thanks for introducing a new ingredient-niboshi-I'll head to chinatown.

  • http://twitter.com/grungrygirl Angela Y

    Wow, this is one of my favorite dishes!!! Thnx for posting the recipe, it looks amazing and easy to make at home!

  • Bee

    I like this, always come with the tebayaki at Furaibo here. However, they sliced their pork belly into thin pieces though. Such a beautiful bowl. I am having major prop envy. ;)

  • http://www.tastewiththeeyes.com/ Lori Lynn

    Sounds delightful Great melding of flavors. I like that it has turnip and pork together.
    LL

  • http://twitter.com/aBigMouthful aBigMouthful

    I am just obsessed with this bowl! Is it an antique, or did you buy it at a retail store? Gorgeous!

  • norecipes

    I'm glad you like it:-) To be honest, I got it on sale at the Japanese
    equivalent to Walmart for about $2. If you're ever in Japan it's totally
    worth checking out the discount stores for props:-)

  • http://www.facebook.com/profile.php?id=7913535 Joy Jangles

    Pork belly = heaven. Your Buta Kabuni = perfection.

  • Deb

    hi marc, this might sound a bit dim, I was wondering which type of turnip did you use. Was it the turnip that has some purple skin on it? thanks

  • norecipes

    Actually, that's a great question! I used the small ones (about 1.5-2″ in
    diameter) that are all white. They usually sell them with the leaves still
    attached. I think you could still use the ones with the purple tops, but
    they might need to cook a little longer to soften up.

  • http://www.perfectsimplicity.wordpress.com keri

    lovely. for some reason, i always feel intimidated cooking buta kakuni, thus i let restaurants do it for me. i think this may help me to overcome my fear! thanks!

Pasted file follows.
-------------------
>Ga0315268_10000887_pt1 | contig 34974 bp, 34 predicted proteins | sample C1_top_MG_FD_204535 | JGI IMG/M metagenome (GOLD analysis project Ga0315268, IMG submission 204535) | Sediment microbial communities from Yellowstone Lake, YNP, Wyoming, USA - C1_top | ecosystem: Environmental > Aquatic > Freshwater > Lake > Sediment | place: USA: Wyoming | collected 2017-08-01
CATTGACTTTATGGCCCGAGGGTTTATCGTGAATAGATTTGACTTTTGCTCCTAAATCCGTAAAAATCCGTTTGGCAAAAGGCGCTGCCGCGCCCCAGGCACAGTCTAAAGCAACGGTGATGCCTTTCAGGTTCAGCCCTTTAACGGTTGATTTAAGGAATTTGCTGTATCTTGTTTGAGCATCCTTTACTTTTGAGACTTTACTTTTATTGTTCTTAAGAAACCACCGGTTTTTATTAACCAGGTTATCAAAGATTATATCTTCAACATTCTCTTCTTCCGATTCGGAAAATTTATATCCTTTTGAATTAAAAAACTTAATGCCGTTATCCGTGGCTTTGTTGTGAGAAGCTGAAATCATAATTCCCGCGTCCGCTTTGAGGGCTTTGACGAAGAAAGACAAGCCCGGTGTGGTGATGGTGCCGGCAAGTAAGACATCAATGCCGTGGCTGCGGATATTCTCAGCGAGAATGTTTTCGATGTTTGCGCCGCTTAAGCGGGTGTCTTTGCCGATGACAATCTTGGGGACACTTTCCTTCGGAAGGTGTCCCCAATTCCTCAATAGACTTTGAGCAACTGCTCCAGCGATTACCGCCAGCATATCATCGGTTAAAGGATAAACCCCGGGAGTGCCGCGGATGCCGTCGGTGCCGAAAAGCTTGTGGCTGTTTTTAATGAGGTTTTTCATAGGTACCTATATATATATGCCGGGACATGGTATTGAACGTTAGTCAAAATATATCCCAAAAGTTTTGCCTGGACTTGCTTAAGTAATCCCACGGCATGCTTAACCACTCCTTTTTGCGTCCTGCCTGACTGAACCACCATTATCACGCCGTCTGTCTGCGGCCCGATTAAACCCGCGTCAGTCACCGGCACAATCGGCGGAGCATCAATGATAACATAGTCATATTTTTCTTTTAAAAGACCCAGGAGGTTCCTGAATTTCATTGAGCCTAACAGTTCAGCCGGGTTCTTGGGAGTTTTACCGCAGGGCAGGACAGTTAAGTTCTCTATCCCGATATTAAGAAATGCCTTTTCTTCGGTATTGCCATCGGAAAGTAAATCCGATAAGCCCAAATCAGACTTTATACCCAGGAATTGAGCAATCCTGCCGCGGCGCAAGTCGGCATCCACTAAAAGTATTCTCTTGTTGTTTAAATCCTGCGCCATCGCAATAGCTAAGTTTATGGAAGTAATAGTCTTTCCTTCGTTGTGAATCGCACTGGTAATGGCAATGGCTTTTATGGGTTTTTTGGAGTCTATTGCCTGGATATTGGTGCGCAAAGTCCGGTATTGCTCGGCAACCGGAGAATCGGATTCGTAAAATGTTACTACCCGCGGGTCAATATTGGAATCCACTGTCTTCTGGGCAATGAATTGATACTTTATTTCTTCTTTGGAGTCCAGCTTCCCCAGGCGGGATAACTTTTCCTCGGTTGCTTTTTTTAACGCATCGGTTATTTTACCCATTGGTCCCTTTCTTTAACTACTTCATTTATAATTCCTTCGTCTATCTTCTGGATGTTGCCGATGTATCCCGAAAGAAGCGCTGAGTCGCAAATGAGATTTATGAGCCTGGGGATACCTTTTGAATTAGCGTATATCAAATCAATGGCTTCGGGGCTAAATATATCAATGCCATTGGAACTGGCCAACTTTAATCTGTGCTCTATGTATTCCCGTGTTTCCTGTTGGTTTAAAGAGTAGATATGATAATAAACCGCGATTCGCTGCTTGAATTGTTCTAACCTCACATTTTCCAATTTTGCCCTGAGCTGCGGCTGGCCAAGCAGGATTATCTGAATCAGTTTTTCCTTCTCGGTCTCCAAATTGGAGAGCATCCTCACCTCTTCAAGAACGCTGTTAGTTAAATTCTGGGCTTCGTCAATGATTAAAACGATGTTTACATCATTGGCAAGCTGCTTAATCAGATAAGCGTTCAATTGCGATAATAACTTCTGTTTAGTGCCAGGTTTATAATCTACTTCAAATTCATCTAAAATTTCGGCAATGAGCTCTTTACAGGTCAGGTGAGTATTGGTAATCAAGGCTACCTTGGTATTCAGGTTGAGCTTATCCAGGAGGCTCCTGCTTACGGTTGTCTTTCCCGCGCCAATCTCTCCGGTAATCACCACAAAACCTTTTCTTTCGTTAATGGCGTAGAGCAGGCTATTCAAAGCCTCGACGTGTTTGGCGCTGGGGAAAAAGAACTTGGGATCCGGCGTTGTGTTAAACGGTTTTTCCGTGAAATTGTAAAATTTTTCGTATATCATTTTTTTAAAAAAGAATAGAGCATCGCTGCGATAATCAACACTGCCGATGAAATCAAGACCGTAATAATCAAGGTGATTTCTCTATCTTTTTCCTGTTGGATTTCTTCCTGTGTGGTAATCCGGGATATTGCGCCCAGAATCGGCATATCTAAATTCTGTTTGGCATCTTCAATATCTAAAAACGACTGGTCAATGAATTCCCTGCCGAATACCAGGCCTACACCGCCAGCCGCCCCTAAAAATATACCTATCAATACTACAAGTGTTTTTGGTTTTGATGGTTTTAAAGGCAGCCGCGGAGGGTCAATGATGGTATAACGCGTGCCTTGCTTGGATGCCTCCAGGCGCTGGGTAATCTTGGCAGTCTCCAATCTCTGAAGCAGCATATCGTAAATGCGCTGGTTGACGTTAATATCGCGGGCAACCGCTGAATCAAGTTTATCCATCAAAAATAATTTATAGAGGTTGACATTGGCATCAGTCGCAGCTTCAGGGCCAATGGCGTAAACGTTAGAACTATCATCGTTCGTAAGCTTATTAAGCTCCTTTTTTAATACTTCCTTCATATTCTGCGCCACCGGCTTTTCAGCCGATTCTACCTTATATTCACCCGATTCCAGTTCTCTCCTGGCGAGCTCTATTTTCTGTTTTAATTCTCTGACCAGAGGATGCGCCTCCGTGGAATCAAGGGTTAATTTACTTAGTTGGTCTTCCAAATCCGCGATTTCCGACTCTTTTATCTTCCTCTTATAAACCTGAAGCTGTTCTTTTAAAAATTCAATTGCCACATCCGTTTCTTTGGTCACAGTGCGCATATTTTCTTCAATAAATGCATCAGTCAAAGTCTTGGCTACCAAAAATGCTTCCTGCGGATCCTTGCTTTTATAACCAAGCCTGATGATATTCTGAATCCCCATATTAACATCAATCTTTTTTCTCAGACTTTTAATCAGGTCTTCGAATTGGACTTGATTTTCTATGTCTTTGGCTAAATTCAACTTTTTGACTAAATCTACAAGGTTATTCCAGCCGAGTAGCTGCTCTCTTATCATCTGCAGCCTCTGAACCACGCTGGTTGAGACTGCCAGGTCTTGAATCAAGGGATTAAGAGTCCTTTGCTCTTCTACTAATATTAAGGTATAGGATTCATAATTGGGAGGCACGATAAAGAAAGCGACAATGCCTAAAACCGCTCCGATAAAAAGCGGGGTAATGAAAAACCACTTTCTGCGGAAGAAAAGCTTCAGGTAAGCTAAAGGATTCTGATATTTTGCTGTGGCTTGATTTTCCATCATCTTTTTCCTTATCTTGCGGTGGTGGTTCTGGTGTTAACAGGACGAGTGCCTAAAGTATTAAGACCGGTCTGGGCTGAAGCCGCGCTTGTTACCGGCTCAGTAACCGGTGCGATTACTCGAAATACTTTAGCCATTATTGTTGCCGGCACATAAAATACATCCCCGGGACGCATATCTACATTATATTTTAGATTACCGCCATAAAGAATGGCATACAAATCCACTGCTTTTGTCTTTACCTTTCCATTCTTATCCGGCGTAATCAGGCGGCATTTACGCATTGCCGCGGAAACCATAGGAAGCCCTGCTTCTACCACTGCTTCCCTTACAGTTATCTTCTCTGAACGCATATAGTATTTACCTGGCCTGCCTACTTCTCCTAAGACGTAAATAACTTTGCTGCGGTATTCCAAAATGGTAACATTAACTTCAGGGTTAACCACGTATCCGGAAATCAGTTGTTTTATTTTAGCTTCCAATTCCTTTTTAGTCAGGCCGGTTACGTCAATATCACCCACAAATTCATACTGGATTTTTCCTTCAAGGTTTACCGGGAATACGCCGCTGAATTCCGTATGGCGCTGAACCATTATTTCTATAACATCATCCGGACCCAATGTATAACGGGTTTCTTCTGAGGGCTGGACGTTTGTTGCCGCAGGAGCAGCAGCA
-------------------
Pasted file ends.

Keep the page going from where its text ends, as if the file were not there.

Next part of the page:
• norecipes

    I could see how it might seem intimidating, but it's a really simple “set it
    and forget it” kind of dish. You could probably even do it in a crock pot.
    Give it a try sometime and let me know what you think:-)

  • http://gourmetgorman.wordpress.com/ Gourmet Gorman

    This is an amazing looking dish, I’m always looking for good things to do with pork belly.
    Great blog here :)

  • Helen in Houston

    So I’m 2 years late in commenting on this recipe – lol ! Reminds me of our good ol’ Southern cooking. We peel and cube turnips and cook them with salt and pepper to taste, a pinch of sugar, and bacon that has been cut into 1″ cubes. Mouth-watering delicious…..

    • http://norecipes.com Marc Matsumoto

      That sounds great. I’m gonna have to try that next time I find some slab bacon!

  • Ritsuko

    If I’m using niboshi powder (with added salt), how much should I add to the pot?
    Arigato!

    • http://norecipes.com Marc Matsumoto

      Powder will cloud the braising liquid making it difficult to reuse. That said about 1 teaspoon of powder should do and as long as it’s not too salty you shouldn’t need to adjust anything else. If it’s very salty, you may want to reduce the amount of salt by a bit.

  • miss ody

    hi! can i use korean myulchi dashi instead of niboshi?
    and what is equivalent of a handful of niboshi if i’m using myulchi powder (in tsp / tbsp) ?

    http://www.dae-yang.de/WebRoot/Store10/Shops/62238787/4A9C/EB72/6DE0/6E03/E78D/C0A8/2936/29B0/050600.jpg

    • http://norecipes.com Marc Matsumoto

      HI Miss Ody, Myulchi is the same as Niboshi, but I’ve never used the powder. I’d imagine that it’s pretty potent so you shouldn’t need much. Maybe a teaspoon? The pork has plenty of umami on it’s own so the point of the niboshi is to add a subtle seafood flavor without making it taste fishy.

      • miss ody

        arigato! am trying this tonight

  • Island Embrace

    Delicious!!! Yumm. You were right about the part where it’s challenging not to pick and eat straight out of the pot. This requires very little work, just patience and it so very comforting. Thank you for another great recipe!